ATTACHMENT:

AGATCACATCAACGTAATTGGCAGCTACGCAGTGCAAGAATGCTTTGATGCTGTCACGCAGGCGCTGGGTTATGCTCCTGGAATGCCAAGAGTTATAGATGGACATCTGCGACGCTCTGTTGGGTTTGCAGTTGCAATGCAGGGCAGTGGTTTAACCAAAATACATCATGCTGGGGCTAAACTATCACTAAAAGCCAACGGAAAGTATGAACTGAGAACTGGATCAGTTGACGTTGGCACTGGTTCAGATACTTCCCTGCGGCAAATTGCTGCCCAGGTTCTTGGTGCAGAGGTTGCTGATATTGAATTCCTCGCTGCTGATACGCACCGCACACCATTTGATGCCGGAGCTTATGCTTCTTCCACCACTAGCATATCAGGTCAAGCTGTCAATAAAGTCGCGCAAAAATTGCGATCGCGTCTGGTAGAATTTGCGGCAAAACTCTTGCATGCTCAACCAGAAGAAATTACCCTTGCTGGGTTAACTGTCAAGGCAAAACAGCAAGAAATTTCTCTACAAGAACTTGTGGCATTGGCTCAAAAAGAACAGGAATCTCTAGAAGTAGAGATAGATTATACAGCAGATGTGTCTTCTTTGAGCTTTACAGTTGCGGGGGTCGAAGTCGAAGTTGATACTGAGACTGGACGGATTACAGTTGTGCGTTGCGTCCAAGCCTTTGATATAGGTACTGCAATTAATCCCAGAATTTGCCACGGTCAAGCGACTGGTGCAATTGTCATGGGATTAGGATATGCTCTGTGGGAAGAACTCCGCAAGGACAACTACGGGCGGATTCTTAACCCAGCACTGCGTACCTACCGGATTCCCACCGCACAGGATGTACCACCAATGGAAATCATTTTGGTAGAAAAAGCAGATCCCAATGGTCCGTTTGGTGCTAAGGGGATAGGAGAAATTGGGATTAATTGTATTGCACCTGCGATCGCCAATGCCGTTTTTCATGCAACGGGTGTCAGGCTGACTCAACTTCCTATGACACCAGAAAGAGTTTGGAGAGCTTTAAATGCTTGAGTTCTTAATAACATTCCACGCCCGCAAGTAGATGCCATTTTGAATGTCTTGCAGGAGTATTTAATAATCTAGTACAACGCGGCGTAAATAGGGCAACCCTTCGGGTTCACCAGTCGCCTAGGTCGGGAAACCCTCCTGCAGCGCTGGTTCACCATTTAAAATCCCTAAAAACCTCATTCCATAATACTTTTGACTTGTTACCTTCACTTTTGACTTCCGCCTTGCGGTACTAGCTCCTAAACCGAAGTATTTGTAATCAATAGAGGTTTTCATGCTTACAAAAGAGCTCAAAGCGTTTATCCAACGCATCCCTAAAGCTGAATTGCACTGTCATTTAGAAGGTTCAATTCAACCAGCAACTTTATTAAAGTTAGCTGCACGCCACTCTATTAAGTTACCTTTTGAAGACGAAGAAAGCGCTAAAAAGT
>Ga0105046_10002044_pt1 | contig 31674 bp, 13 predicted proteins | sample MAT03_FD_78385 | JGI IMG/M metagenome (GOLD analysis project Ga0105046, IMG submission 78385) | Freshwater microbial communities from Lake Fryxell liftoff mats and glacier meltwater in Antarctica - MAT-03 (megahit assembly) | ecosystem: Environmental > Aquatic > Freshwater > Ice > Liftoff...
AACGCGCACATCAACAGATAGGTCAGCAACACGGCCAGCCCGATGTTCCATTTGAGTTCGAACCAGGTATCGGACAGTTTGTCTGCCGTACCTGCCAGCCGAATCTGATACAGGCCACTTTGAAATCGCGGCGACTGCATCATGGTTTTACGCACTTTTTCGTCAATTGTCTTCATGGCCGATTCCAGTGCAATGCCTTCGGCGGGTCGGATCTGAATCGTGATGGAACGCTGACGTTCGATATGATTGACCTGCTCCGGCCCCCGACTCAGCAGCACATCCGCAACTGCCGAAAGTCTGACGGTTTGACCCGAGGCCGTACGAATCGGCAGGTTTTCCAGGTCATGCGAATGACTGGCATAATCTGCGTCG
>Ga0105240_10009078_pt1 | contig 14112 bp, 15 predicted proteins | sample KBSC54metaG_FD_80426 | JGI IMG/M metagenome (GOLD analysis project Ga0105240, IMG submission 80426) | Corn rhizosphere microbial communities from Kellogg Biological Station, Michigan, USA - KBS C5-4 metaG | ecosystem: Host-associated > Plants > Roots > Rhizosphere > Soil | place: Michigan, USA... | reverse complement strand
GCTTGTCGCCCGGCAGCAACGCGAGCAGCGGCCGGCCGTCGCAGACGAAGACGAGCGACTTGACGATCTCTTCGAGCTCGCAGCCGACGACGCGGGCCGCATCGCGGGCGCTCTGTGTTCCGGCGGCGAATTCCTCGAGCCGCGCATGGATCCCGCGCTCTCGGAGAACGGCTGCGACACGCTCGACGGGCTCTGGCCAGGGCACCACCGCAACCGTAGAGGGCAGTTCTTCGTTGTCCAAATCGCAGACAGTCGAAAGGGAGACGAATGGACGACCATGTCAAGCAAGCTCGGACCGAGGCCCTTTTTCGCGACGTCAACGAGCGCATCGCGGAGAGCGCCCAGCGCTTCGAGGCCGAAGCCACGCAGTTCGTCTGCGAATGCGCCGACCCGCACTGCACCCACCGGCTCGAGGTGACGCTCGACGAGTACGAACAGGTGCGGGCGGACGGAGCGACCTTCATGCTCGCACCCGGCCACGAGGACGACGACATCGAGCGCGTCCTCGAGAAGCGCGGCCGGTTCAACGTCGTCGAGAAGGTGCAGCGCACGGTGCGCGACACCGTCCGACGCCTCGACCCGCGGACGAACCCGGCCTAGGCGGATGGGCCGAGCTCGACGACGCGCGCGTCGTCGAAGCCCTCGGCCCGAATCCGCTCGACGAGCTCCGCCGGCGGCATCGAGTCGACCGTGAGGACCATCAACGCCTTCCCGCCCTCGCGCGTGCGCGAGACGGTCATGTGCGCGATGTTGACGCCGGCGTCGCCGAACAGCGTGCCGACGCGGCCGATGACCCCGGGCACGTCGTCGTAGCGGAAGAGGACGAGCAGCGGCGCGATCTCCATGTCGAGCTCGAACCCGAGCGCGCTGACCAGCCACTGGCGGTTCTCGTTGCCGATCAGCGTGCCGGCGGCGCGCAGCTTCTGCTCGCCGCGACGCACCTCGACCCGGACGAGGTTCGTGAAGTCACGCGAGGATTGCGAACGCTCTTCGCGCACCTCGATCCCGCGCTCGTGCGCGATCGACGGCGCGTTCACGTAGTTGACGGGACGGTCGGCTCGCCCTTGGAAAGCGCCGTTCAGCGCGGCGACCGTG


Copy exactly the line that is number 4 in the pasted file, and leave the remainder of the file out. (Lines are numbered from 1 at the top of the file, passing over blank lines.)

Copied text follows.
>Ga0105240_10009078_pt1 | contig 14112 bp, 15 predicted proteins | sample KBSC54metaG_FD_80426 | JGI IMG/M metagenome (GOLD analysis project Ga0105240, IMG submission 80426) | Corn rhizosphere microbial communities from Kellogg Biological Station, Michigan, USA - KBS C5-4 metaG | ecosystem: Host-associated > Plants > Roots > Rhizosphere > Soil | place: Michigan, USA... | reverse complement strand